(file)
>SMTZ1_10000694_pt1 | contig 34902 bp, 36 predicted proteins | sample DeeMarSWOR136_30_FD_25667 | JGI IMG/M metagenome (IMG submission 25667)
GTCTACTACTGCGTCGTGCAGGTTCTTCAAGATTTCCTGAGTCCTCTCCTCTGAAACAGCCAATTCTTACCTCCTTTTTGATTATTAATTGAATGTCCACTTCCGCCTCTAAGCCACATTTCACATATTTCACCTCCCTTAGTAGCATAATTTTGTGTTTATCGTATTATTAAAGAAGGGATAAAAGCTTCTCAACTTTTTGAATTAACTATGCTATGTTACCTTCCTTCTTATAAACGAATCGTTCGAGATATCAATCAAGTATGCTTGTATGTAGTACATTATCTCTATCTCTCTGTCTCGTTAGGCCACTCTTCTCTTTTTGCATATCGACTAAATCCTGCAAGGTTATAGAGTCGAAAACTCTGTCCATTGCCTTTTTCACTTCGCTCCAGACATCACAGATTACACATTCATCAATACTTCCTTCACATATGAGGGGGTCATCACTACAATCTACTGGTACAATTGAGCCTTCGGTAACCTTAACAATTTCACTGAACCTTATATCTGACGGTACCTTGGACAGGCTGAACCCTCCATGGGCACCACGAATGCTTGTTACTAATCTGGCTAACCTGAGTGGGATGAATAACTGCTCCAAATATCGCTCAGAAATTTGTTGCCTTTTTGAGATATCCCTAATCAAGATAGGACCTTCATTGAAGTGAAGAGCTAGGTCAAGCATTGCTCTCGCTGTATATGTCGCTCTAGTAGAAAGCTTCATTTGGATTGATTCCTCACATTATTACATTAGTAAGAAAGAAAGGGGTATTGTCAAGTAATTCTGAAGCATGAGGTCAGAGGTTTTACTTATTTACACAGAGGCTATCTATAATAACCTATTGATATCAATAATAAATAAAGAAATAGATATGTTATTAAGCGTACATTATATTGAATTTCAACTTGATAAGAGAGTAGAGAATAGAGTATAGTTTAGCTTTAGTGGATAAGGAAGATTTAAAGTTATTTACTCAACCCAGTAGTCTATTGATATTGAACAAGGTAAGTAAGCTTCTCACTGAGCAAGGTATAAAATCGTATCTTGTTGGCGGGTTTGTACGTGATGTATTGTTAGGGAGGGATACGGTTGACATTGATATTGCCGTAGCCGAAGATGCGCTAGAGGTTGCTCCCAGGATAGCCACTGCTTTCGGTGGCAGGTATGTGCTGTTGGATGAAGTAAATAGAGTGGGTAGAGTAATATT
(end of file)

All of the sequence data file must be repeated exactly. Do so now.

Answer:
>SMTZ1_10000694_pt1 | contig 34902 bp, 36 predicted proteins | sample DeeMarSWOR136_30_FD_25667 | JGI IMG/M metagenome (IMG submission 25667)
GTCTACTACTGCGTCGTGCAGGTTCTTCAAGATTTCCTGAGTCCTCTCCTCTGAAACAGCCAATTCTTACCTCCTTTTTGATTATTAATTGAATGTCCACTTCCGCCTCTAAGCCACATTTCACATATTTCACCTCCCTTAGTAGCATAATTTTGTGTTTATCGTATTATTAAAGAAGGGATAAAAGCTTCTCAACTTTTTGAATTAACTATGCTATGTTACCTTCCTTCTTATAAACGAATCGTTCGAGATATCAATCAAGTATGCTTGTATGTAGTACATTATCTCTATCTCTCTGTCTCGTTAGGCCACTCTTCTCTTTTTGCATATCGACTAAATCCTGCAAGGTTATAGAGTCGAAAACTCTGTCCATTGCCTTTTTCACTTCGCTCCAGACATCACAGATTACACATTCATCAATACTTCCTTCACATATGAGGGGGTCATCACTACAATCTACTGGTACAATTGAGCCTTCGGTAACCTTAACAATTTCACTGAACCTTATATCTGACGGTACCTTGGACAGGCTGAACCCTCCATGGGCACCACGAATGCTTGTTACTAATCTGGCTAACCTGAGTGGGATGAATAACTGCTCCAAATATCGCTCAGAAATTTGTTGCCTTTTTGAGATATCCCTAATCAAGATAGGACCTTCATTGAAGTGAAGAGCTAGGTCAAGCATTGCTCTCGCTGTATATGTCGCTCTAGTAGAAAGCTTCATTTGGATTGATTCCTCACATTATTACATTAGTAAGAAAGAAAGGGGTATTGTCAAGTAATTCTGAAGCATGAGGTCAGAGGTTTTACTTATTTACACAGAGGCTATCTATAATAACCTATTGATATCAATAATAAATAAAGAAATAGATATGTTATTAAGCGTACATTATATTGAATTTCAACTTGATAAGAGAGTAGAGAATAGAGTATAGTTTAGCTTTAGTGGATAAGGAAGATTTAAAGTTATTTACTCAACCCAGTAGTCTATTGATATTGAACAAGGTAAGTAAGCTTCTCACTGAGCAAGGTATAAAATCGTATCTTGTTGGCGGGTTTGTACGTGATGTATTGTTAGGGAGGGATACGGTTGACATTGATATTGCCGTAGCCGAAGATGCGCTAGAGGTTGCTCCCAGGATAGCCACTGCTTTCGGTGGCAGGTATGTGCTGTTGGATGAAGTAAATAGAGTGGGTAGAGTAATATT